Corporate reputation social age by john bell

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There are at least five meta-trends that affect how corporations manage their reputations today. More and more companies are getting smart about these …

There are at least five meta-trends that affect how corporations manage their reputations today. More and more companies are getting smart about these

changes, investing in internal education and bringing in partners who are closer to the social media phenomenon to help them evolve not just their

communications or marketing but, often, some of their core business practices.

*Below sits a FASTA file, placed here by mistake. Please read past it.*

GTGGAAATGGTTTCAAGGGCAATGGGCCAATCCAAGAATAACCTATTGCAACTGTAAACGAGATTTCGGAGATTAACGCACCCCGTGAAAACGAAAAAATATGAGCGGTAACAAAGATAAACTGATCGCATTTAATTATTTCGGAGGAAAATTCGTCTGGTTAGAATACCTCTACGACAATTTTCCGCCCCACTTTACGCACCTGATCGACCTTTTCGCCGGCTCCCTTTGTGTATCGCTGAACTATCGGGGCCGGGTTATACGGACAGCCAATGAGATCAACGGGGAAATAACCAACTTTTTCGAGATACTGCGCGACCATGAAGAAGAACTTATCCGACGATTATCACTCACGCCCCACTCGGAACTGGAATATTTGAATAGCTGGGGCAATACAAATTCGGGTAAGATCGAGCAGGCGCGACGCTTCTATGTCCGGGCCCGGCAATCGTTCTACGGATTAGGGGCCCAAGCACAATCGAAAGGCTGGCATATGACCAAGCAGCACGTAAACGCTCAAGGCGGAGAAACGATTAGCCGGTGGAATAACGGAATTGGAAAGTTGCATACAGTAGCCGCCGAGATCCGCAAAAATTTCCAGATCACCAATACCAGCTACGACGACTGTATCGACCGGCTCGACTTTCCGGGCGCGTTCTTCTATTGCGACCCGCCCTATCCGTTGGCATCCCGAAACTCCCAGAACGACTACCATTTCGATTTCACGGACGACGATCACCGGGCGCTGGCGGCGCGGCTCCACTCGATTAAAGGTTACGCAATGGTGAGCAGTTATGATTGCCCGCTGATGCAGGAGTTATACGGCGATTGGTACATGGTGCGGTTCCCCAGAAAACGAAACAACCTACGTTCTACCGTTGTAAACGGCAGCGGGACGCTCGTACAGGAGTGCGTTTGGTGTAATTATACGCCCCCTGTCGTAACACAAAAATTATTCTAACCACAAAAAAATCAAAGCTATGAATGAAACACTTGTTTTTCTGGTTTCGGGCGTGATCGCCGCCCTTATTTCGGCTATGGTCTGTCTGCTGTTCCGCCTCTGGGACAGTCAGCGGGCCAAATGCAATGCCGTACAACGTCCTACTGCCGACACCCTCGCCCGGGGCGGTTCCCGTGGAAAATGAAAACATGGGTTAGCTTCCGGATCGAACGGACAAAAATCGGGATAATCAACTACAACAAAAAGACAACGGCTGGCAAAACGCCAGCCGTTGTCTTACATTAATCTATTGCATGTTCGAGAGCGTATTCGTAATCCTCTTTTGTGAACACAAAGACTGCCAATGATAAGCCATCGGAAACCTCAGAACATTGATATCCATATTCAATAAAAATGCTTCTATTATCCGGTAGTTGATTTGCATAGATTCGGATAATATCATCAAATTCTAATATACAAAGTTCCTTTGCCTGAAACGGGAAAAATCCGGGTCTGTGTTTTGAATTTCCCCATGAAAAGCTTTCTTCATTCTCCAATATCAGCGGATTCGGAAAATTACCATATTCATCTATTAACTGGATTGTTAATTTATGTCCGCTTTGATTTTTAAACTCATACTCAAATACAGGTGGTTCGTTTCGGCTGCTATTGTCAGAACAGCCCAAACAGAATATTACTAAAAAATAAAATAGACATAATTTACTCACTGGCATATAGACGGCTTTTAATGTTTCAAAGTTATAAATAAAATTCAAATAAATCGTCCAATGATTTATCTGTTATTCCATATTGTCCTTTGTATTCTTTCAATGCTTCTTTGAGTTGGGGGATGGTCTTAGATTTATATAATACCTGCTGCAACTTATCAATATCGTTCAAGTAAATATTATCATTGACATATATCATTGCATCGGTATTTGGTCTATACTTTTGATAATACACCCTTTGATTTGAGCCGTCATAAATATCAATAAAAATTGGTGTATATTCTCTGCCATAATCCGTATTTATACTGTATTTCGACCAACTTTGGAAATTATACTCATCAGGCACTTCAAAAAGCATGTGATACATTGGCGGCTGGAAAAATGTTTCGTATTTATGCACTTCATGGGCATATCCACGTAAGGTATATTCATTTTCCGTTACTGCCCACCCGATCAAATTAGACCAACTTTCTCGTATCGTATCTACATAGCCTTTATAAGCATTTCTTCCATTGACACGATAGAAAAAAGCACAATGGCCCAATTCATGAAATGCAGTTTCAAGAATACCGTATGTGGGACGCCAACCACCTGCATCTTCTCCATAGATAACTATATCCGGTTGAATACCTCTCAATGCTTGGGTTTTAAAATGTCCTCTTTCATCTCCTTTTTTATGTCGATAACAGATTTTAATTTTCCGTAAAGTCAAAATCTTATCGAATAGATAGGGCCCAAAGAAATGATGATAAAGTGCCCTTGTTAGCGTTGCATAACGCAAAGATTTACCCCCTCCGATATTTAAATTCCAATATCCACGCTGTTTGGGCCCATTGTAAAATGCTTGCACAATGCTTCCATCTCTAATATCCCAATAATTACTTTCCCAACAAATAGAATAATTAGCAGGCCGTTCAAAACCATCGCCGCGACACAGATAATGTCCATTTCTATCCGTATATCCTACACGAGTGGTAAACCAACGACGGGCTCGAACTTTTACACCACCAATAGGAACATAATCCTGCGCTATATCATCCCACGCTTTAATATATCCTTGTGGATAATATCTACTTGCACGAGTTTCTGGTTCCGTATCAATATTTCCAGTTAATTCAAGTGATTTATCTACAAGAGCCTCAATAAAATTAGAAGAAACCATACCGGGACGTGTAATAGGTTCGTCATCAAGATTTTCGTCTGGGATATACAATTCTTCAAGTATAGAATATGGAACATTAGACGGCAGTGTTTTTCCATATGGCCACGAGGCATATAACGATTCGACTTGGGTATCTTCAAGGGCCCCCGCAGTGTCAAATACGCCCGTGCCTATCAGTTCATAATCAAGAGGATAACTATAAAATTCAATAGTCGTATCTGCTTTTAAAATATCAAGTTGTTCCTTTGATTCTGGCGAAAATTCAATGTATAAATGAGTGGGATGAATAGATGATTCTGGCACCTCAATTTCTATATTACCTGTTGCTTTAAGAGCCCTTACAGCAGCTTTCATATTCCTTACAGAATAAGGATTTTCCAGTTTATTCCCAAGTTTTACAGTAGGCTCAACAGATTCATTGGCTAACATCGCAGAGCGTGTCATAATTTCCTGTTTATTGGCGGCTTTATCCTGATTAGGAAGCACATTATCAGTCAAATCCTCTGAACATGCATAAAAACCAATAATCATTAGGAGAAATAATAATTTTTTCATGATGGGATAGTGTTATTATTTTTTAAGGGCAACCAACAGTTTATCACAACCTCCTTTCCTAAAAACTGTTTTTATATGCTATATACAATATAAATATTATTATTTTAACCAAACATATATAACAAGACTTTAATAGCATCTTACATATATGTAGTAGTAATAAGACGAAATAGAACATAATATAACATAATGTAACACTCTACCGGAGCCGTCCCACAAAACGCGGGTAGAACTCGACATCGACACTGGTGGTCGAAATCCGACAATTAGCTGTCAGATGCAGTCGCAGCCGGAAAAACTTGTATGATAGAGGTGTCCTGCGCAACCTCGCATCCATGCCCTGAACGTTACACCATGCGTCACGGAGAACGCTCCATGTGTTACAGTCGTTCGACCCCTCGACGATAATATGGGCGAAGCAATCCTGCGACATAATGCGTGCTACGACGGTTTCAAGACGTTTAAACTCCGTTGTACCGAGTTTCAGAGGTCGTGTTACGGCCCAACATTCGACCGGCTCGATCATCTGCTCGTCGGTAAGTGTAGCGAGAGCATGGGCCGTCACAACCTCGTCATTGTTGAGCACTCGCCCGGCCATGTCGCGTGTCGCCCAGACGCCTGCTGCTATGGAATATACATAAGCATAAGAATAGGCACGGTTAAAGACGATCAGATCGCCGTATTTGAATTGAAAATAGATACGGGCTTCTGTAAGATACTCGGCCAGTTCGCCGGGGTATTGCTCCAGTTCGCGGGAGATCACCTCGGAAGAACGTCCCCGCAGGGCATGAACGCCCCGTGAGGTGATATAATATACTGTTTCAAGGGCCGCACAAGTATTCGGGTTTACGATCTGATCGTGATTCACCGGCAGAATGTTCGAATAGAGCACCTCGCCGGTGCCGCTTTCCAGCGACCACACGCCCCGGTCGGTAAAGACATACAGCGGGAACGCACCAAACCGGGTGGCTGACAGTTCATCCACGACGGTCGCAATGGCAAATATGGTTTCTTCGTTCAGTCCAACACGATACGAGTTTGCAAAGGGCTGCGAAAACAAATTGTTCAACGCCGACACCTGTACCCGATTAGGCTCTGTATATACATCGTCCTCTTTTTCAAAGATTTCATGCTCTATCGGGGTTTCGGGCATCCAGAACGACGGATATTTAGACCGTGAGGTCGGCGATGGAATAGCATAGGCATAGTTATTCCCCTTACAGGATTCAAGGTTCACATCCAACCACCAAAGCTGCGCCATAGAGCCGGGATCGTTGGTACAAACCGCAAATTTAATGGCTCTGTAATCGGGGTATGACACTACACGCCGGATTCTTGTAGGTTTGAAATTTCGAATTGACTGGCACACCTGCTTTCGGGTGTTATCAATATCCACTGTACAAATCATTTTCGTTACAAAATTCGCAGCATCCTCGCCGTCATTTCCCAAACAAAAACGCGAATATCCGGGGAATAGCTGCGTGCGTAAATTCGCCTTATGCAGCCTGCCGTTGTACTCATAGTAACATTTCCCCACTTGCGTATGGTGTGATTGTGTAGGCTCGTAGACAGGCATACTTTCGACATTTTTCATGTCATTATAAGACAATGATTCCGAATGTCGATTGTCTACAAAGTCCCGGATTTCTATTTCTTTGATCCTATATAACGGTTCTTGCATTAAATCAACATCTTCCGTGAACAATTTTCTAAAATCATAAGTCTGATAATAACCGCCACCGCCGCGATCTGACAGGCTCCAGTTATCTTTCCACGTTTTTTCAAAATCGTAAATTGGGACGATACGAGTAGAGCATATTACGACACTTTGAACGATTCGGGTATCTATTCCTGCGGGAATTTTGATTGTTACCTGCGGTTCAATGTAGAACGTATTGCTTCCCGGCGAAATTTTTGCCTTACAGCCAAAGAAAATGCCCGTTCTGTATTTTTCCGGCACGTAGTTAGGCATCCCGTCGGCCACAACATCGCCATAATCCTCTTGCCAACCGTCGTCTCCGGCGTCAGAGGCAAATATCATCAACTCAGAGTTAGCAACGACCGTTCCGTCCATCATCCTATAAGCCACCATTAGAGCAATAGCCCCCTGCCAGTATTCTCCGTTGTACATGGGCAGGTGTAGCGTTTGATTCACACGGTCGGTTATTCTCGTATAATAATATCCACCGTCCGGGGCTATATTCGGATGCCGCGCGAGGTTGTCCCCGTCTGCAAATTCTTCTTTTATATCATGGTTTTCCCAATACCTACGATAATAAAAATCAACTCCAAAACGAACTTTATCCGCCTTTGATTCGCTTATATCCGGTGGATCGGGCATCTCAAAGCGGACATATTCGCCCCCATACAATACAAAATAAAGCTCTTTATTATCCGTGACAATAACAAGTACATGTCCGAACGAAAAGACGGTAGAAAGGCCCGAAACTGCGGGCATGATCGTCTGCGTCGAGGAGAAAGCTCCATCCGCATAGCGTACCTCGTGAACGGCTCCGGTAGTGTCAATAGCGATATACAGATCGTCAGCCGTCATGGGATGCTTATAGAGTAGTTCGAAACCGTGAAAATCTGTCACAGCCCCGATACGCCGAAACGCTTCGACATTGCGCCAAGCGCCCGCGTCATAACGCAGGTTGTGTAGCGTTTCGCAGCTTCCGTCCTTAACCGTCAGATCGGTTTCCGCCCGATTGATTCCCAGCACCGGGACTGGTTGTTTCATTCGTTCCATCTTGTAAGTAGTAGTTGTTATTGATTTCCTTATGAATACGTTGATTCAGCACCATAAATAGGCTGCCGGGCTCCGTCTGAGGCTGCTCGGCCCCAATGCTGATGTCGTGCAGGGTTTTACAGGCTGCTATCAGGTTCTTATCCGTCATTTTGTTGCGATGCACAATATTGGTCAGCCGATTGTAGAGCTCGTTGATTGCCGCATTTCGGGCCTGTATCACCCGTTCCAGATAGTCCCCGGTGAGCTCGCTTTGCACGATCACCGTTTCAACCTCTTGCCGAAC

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  • 1. Corporate Reputation in the “Social Age” John H. Bell Managing Director/Executive Creative Director 360° Digital Influence Ogilvy Public Relations Worldwide john.bell@ogilvypr.com John heads up Ogilvy PR’s global digital practice, Question: 360° Digital Influence, designed to manage brands How is social media and Web 2.0 enabling at a time when anyone consumer citizens to learn about corporate can be an influencer and everyone is influenced in practices, speak out about business practices new ways. John and the they do not support, praise those they do support, Digital Influence team he works with in EMEA, have share this information with large groups of people, completed projects and start campaigns to change things? for clients as diverse as Lenovo, Unilever, Intel and Save the Children. What Changes in the Social Age? Contact: Social media and the technology behind it – Web 2.0 – has John H. Bell forever changed how corporations “manage” reputation. At the Managing Director/ heart of the change is the explosion of consumer generated Executive Creative Director media found in more than 150 million blogs, social networks, 360° Digital Influence consumer opinion sites, video and picture sharing networks, Ogilvy Public Relations Worldwide and worldwide message boards. Corporate marketers and Tel: 202 729 4166 communications specialists no longer have even the illusion john.bell@ogilvypr.com of “control” over the message. People are talking about their products throughout the Web and carrying on their own conversations about brand-relevant topics. page  of 8